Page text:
Of course, books have been written and websites have been built extolling the virtues and the problems of the great world fair. Mother Goose has barely poked her beak into the mountains of information and research to be consumed. But one thing is for sure — Mother Goose just had to go and see for herself this place of wonder and magic, even though (with the exception of the Palace of Fine Arts which is now the Museum of Science and Industry) it was all burned to the ground shortly after the fair closed.

The Palace of Fine Arts as it looked in The White City 1893.

The Palace of Fine Arts at the north end of the Great Lagoon which is now the Museum of Science and Industry. With a high rise behind it which was surely not there in 1893…

Mother Goose and Husband Goose pulled into the parking lot in Jackson Park just south of the lagoon. Many people were enjoying picnics, soccer games and some relaxed fishing. Of course, Mother Goose immediately ran flapping across the bridge to stand upon the “wooded island”. This place was designed by Frederick Law Olmsted to be a place of green and peaceful meditation in the midst of the craziness and “whiteness” of the surrounding buildings. His intent was for people to look across the lagoons and find soothing comfort in the shades of green and the colors of the mostly natural flowers.

The Wooded Island as it looked in 1893. By the way, Mother Goose was NOT there…

If a visitor today sees a large tree on the “wooded island”, it was presumably planted there for the eyes of the fair goers. Mother Goose found plenty of these majestic beauties. Please pretend that you are on the island with Mother Goose!

Everybody knows how tall my Husband Goose stands. Strangely enough, he is dwarfed by this giant Oak Tree on the “Wooded Island”.

Looking up and wondering about the life of this same Oak Tree.

An ancient Grandmother Willow Tree on the “Wooded Island”.

Another gnarled old Oak Tree.

There was so much to see, and the eyes of Mother Goose were indeed soothed by the sights of these trees. Please come back tomorrow when our exploration of the “Wooded Island” continues. There are some amazing surprises coming…

Irish

Today I feel it is necessary to do some “compare and contrast” in the wake of recent St. Patrick’s Day revelations. To begin, here’s a lovely poem by William Butler Yeats (1865 – 1939). He has been called one of the “most distinguished poets of the early twentieth century, fusing elements of his Irish heritage with a modern temperament to create moving, well-wrought verse.” Let’s just see about that, shall we?

The Lake Isle of Innisfree

I will arise and go now, and go to Innisfree,
And a small cabin build there, of clay and wattles made:
Nine bean rows will I have there, a hive for the honey bee,
And live alone in the bee-loud glade.

And I shall have some peace there, for peace comes dropping slow,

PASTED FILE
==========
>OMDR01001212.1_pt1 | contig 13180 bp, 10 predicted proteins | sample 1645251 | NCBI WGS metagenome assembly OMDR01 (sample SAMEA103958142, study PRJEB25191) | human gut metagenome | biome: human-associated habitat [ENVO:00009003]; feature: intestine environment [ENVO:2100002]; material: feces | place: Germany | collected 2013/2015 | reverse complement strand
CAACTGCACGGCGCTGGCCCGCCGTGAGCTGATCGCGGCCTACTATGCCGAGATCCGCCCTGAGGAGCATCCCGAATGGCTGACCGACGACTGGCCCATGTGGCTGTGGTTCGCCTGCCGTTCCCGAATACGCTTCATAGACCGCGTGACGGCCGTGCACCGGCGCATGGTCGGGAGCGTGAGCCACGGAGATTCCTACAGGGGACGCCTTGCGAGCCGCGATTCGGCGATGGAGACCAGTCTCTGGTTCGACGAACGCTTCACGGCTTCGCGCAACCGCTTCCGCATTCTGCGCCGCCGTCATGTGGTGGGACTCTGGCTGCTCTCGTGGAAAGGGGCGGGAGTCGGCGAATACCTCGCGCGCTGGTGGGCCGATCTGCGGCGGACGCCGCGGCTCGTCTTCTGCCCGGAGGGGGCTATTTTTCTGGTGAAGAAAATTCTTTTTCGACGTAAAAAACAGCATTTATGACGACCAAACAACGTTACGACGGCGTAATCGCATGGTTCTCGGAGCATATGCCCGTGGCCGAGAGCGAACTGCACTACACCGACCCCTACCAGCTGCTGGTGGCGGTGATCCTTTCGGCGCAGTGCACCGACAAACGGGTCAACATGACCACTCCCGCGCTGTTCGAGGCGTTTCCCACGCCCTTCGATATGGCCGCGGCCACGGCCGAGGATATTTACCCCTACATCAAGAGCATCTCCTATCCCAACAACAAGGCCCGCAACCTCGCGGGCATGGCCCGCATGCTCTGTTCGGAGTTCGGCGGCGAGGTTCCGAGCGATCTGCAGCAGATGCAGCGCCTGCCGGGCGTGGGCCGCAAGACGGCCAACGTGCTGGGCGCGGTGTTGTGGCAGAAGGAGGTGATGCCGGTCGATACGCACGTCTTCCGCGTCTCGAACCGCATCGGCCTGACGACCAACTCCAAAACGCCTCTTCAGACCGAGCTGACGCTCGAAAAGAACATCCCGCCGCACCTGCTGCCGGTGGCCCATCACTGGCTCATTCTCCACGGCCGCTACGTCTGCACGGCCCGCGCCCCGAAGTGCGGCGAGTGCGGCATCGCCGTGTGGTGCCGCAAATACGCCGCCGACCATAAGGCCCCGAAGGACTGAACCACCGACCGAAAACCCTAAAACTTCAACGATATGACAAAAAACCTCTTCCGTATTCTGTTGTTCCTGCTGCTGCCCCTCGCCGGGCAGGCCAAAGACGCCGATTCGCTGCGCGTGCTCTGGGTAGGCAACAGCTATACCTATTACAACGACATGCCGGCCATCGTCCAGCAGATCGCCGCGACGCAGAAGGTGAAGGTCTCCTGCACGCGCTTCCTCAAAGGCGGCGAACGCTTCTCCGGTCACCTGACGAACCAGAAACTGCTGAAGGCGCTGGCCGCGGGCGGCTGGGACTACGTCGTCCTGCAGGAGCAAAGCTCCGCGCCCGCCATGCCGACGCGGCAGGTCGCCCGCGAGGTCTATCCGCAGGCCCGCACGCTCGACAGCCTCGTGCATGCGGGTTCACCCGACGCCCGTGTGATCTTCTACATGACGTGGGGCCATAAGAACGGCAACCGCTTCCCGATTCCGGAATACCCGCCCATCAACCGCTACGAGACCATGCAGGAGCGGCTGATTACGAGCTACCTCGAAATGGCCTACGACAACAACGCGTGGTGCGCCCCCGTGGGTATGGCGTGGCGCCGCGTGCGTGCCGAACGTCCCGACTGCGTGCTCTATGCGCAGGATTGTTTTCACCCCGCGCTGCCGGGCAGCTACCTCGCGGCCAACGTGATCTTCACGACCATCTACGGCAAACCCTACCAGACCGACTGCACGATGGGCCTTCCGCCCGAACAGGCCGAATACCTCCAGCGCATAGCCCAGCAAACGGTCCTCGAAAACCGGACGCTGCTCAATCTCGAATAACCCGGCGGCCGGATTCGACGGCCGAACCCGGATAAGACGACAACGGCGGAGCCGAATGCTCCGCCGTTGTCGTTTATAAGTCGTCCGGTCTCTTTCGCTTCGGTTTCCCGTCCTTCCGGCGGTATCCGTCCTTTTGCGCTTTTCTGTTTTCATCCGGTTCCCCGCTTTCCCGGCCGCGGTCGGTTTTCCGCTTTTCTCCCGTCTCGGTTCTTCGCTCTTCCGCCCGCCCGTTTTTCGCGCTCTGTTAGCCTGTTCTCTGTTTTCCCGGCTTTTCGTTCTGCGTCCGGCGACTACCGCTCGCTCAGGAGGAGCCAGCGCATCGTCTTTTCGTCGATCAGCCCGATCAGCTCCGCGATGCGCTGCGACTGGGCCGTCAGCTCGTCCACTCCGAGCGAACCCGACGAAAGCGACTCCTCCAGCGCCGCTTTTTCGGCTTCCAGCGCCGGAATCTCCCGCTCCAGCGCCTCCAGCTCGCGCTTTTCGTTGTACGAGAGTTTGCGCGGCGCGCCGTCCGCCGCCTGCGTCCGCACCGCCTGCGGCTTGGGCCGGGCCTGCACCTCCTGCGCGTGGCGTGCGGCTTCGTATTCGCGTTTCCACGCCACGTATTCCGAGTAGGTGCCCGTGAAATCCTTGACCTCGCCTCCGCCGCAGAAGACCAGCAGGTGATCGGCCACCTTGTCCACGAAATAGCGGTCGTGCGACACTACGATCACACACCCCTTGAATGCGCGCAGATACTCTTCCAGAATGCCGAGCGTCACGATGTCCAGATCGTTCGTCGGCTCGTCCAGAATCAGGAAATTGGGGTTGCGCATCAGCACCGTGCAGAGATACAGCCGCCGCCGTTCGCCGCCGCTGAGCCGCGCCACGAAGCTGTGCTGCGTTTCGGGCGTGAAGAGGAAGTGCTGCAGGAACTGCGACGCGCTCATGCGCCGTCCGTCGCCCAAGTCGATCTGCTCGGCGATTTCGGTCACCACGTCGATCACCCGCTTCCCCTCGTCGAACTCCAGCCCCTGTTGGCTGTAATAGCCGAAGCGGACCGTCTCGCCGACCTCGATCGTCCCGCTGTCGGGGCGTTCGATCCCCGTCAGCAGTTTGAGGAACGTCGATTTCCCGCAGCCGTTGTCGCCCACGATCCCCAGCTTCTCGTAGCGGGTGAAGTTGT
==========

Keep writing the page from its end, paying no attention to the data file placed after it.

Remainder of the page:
Dropping from the veils of the morning to where the cricket sings;
There midnight’s all a glimmer, and noon a purple glow,
And evening full of the linnet’s wings.

I will arise and go now, for always night and day
I hear lake water lapping with low sounds by the shore;
While I stand on the roadway, or on the pavements gray,
I hear it in the deep heart’s core.

It’s lovely, isn’t it? A vision of pastoral peace and splendor. Wouldn’t you love to live on Innisfree? So quiet with nothing but the lap of the water on the shore and the buzz of the honey bees and cricket songs. Yeats really is a good poet! Here’s a picture of Innisfree for you to daydream over:

"I will arise and go now..."

And now we shall compare and contrast Yeats vision of being Irish to the modern Irish dream (at least as it manifests here in the City of Big Shoulders). Instead of a lovely lake with a wooded and secluded island, we have a nice green river.

Emerald green Chicago River with Wendella Boat near the DuSable Bridge (Michigan Avenue) on St. Patrick's Day 2012.

He talks of a small clay cabin — we have some mighty fine skyscrapers here.

How nice that Yeats will plant nine rows of beans! In Chicago, we neatly pile our garbage near the proper receptacles.

Chicagoan are a tidy lot, especially on Irish holidays.

He will have a hive for the honey bee. And we have a honey of a statue.

Our giant Marilyn.

The midnight’s on Innisfree are all a glimmer — our Trump Tower glimmers too.

In honor of The Donald

Yeats speaks of linnet’s wings; they are sweet little finchy birds with pretty songs, mostly brown but with patches of red on their heads and breasts. In Chicago, we have a lot of chicks with green feathers.

A poet may be able to live alone in a bee-loud glade, but here in our town, folks fall in love and propose marriage even in the midst of the madding crowd. And that’s a blessing!

"Will you be my wife?" I had tears streaming down my feathery cheeks!